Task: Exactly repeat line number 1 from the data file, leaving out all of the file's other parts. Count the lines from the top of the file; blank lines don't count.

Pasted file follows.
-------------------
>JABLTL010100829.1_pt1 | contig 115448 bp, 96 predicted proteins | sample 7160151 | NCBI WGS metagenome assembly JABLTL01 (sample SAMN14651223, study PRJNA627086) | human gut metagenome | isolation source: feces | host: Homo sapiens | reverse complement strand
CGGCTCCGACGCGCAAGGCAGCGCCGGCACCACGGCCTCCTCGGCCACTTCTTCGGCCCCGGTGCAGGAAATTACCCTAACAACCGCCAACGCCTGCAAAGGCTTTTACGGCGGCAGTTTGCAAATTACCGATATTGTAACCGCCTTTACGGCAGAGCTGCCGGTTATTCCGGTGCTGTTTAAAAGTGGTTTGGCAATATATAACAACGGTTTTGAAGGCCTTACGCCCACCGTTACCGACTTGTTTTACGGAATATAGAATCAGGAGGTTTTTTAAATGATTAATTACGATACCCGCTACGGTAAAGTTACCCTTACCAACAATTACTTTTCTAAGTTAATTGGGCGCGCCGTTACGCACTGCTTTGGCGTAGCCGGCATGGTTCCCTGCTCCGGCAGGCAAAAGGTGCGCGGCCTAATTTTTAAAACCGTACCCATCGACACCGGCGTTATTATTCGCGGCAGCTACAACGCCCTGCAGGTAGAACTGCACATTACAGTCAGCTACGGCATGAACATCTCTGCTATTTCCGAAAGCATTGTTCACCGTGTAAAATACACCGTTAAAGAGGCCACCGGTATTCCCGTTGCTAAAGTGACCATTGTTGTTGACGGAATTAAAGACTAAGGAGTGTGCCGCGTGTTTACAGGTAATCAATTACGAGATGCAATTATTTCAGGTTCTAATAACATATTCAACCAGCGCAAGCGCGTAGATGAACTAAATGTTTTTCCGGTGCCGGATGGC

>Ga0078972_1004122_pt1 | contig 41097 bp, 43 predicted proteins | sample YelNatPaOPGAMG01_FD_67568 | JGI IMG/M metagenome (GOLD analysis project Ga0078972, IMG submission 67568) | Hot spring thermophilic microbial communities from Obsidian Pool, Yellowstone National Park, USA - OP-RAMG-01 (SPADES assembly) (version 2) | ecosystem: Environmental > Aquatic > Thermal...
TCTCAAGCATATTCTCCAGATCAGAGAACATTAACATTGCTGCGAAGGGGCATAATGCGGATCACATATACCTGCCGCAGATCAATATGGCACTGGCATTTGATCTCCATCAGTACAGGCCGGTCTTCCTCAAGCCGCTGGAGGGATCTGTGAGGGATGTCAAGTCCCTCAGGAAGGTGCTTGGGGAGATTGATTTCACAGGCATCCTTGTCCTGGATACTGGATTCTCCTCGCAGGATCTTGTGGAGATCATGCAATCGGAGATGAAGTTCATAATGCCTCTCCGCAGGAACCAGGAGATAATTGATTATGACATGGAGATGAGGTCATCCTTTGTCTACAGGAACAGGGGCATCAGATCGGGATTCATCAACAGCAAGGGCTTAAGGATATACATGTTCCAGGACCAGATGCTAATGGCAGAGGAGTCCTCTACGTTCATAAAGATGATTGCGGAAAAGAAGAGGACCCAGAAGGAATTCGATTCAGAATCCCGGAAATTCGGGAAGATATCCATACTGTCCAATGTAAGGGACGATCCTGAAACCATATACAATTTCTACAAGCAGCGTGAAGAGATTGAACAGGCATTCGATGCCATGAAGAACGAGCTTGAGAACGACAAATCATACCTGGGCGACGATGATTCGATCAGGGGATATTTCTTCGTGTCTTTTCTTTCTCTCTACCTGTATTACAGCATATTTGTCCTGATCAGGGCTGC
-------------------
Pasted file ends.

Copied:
>JABLTL010100829.1_pt1 | contig 115448 bp, 96 predicted proteins | sample 7160151 | NCBI WGS metagenome assembly JABLTL01 (sample SAMN14651223, study PRJNA627086) | human gut metagenome | isolation source: feces | host: Homo sapiens | reverse complement strand